Professor Stefano Battilossi

Stefano Battilossi is an Associate Professor of Economic History and Jean Monnet Chair of History of European Monetary and Financial Integration at the Department of Social Sciences, Universidad Carlos III Madrid. He holds a PhD in History from Turin University and a Master in Financial Analysis from Carlos III Madrid. His research interests include international banking, financial regulation, macroeconomic policies and the development of stock markets in historical perspective, with a special focus on Western Europe in the 19th and 20th centuries.

He has published articles in journals such as The Economic History Review, the European Review of Economic History and Cliometrica, and contributed chapters to the Cambridge Economic History of Modern Europe (Cambridge University Press, 2010), The Oxford Handbook of the Italian Economy since Unification (Oxford University Press, 2013), and The Oxford Handbook of Banking and Financial History (Oxford University Press, 2016). He has edited European Banks and the American Challenge. Competition and Co-operation in International Banking under Bretton Woods, with Y. Cassis (Oxford University Press, 2002) and State and Financial Systems in Europe and the USA. Historical perspectives on Regulation and Supervision in the 19th and 20th centuries, with J. Reis (Ashgate, 2010).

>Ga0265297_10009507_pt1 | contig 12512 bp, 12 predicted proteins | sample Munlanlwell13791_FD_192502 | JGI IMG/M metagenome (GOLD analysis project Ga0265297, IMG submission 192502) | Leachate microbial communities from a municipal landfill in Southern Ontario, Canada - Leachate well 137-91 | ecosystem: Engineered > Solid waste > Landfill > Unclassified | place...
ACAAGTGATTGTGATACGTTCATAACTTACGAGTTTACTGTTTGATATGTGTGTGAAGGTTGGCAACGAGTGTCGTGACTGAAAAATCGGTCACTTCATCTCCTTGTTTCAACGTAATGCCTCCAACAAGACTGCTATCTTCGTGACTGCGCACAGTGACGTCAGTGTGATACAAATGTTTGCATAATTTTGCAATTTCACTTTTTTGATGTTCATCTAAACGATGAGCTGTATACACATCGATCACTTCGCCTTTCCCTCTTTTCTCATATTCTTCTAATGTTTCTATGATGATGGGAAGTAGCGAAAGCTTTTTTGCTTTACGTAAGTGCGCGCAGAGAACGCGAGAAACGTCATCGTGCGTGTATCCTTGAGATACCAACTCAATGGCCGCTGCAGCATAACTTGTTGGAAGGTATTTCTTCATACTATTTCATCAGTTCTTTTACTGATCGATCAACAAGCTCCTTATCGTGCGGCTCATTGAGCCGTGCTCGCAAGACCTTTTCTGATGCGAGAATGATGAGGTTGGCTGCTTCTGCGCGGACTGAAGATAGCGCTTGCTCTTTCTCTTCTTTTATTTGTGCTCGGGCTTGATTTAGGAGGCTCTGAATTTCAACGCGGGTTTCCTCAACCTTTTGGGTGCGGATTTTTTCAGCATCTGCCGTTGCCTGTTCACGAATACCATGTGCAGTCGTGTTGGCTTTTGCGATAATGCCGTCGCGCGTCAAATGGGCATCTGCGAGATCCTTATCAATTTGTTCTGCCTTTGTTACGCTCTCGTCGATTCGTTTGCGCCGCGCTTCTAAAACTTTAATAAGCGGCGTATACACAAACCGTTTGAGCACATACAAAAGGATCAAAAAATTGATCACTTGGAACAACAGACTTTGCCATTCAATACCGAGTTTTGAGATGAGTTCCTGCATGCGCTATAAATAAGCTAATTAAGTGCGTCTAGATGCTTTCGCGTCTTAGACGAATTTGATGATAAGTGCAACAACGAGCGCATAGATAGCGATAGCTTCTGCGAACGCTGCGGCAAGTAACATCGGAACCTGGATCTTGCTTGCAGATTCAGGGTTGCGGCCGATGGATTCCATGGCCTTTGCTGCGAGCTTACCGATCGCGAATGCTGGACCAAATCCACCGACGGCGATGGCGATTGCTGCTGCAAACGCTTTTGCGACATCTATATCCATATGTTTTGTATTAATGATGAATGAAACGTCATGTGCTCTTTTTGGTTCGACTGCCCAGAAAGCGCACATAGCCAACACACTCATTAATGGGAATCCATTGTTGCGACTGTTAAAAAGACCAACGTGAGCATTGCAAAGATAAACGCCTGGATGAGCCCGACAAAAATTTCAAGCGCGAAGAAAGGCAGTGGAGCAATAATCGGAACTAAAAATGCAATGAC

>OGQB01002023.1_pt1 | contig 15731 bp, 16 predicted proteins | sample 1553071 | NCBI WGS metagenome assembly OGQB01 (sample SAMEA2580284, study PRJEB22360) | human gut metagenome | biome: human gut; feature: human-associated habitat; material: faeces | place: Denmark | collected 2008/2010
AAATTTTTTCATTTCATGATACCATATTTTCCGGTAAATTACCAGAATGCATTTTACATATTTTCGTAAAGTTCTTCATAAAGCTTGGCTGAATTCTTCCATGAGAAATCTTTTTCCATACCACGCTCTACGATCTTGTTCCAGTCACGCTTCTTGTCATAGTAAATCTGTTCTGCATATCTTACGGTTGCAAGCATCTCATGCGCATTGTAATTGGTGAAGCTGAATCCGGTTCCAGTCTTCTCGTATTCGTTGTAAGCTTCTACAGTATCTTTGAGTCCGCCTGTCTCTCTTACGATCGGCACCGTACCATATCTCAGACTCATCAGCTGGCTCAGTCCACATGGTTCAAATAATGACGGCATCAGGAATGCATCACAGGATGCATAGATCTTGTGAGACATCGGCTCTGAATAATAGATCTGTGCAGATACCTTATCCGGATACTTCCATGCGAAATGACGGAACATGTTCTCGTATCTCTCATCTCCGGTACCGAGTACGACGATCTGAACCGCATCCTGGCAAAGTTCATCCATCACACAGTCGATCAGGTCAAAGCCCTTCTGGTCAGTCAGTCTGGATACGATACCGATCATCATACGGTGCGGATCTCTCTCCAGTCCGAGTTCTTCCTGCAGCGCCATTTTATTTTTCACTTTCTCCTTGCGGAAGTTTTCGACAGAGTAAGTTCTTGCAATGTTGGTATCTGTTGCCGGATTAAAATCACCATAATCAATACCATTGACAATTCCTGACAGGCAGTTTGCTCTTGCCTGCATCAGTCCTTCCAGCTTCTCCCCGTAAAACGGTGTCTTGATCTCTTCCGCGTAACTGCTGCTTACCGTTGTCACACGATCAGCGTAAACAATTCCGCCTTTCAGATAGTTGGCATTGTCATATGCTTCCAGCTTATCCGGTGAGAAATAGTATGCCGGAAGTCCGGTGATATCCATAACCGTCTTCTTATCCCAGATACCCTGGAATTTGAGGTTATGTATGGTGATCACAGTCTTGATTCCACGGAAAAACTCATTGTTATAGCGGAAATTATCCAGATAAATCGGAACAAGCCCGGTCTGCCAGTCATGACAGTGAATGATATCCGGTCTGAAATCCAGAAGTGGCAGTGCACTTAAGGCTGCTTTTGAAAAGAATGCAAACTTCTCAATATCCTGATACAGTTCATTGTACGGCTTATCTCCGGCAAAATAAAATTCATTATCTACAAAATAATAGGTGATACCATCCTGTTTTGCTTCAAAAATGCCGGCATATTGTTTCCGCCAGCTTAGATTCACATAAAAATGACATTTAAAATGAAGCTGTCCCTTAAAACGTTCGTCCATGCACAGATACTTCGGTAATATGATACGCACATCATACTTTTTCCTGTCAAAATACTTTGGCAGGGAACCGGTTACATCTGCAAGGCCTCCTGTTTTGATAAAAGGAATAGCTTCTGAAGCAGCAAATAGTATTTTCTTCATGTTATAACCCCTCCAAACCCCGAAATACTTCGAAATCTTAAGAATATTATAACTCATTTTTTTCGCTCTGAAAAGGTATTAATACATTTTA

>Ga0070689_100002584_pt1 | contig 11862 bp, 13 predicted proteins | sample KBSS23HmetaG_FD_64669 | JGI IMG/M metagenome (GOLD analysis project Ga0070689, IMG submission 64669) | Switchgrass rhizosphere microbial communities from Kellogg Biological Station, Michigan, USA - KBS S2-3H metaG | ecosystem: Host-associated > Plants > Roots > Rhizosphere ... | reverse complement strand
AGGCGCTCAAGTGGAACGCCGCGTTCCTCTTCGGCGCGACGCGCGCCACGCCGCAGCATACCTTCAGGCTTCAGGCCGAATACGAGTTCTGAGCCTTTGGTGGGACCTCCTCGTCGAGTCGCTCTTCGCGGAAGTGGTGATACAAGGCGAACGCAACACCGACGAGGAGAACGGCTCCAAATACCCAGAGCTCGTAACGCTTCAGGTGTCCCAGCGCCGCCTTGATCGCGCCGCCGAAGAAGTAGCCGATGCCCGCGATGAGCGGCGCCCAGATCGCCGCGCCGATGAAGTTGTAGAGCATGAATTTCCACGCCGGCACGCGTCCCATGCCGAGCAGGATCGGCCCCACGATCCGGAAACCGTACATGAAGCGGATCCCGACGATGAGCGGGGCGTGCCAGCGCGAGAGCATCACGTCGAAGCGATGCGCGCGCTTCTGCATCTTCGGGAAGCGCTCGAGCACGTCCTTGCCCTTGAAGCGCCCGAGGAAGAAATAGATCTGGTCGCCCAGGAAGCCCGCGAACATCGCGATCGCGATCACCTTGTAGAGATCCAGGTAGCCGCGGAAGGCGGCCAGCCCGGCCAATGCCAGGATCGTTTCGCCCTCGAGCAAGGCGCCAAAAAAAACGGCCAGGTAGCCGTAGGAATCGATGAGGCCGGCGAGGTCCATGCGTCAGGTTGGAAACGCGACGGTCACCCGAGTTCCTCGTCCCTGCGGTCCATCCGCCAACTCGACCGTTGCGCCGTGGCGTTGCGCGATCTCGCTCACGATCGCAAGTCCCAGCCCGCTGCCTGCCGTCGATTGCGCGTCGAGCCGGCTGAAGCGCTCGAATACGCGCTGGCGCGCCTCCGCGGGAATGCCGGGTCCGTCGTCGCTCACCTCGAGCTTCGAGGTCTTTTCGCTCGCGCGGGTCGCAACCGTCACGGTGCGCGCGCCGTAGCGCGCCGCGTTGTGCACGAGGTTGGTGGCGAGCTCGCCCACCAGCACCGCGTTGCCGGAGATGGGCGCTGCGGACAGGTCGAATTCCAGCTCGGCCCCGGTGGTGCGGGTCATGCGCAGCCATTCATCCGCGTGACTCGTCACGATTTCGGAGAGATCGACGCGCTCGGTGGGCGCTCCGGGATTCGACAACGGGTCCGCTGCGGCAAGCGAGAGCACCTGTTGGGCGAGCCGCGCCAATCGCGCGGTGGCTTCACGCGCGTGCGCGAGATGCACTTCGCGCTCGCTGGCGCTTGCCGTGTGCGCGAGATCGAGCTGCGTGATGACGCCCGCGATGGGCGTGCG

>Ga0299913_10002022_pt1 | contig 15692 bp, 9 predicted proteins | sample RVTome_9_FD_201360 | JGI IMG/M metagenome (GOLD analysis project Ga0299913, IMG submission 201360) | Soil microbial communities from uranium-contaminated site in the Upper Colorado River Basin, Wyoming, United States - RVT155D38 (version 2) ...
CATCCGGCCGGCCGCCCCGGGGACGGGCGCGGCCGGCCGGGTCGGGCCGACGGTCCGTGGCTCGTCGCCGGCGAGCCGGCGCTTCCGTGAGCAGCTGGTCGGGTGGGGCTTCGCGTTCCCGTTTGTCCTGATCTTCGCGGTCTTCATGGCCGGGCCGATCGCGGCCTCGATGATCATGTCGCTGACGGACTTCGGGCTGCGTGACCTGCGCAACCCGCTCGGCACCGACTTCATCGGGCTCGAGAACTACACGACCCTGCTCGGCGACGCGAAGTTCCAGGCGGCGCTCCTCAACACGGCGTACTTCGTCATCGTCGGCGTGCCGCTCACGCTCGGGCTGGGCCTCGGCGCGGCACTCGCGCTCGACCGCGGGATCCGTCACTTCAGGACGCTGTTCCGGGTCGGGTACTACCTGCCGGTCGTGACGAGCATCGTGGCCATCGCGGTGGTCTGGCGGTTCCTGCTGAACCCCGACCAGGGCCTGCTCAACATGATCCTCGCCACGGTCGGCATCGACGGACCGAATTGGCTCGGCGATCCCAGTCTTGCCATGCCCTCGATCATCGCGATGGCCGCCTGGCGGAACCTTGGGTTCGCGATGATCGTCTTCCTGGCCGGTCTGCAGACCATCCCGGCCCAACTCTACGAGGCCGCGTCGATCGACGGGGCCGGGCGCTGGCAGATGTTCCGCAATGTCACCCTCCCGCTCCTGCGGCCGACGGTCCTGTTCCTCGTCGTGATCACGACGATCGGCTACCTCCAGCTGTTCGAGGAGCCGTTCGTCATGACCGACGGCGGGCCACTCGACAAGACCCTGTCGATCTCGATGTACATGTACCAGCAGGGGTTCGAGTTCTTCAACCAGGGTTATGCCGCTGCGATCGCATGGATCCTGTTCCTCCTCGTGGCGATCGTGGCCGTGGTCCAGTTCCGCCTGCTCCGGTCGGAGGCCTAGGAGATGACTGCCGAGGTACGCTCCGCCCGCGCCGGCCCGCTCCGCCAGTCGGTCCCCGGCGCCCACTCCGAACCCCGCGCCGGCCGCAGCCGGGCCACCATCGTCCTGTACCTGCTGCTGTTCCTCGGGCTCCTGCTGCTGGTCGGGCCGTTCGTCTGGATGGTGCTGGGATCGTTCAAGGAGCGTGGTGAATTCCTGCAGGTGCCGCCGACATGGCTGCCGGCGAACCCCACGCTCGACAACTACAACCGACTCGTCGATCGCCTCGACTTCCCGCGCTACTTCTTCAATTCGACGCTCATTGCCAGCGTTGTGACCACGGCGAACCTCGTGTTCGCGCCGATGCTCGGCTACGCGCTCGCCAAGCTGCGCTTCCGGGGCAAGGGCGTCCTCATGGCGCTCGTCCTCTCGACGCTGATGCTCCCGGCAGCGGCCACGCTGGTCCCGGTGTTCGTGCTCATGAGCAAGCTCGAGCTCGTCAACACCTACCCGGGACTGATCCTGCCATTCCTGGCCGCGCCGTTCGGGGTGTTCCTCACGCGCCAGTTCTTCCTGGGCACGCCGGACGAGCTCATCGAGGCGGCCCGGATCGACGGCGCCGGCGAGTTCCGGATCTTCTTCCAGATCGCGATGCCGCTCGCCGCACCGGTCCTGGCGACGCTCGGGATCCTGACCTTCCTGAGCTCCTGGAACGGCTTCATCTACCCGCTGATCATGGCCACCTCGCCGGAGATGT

He serves as a Managing Editor of the Financial History Review (Cambridge Journals) since 2010. He was a member of the Board of Trustees of the European Historical Economics Society (2006-2014) and a member of the Academic Advisory Committee of the European Association for Banking and Financial History (Frankfurt).

In the UPIER project, his contribution will focus on economists, financial analysts and commentators used the past in the aftermath of the 2007-08 crisis in order to make sense of the long-term sources of economic difficulties of the Southern periphery of the European Union. In the vein of digital humanities and social sciences, systematic textual analysis will be applied to a variety of large-scale text sources produced in the political and economic debate over the single currency since the 1980s, as well as over the recent Euro crisis. The project aims to contribute to a better understanding of the consequences of incomplete macroeconomic and institutional convergence for the long-run sustainability of the European Union and the common currency.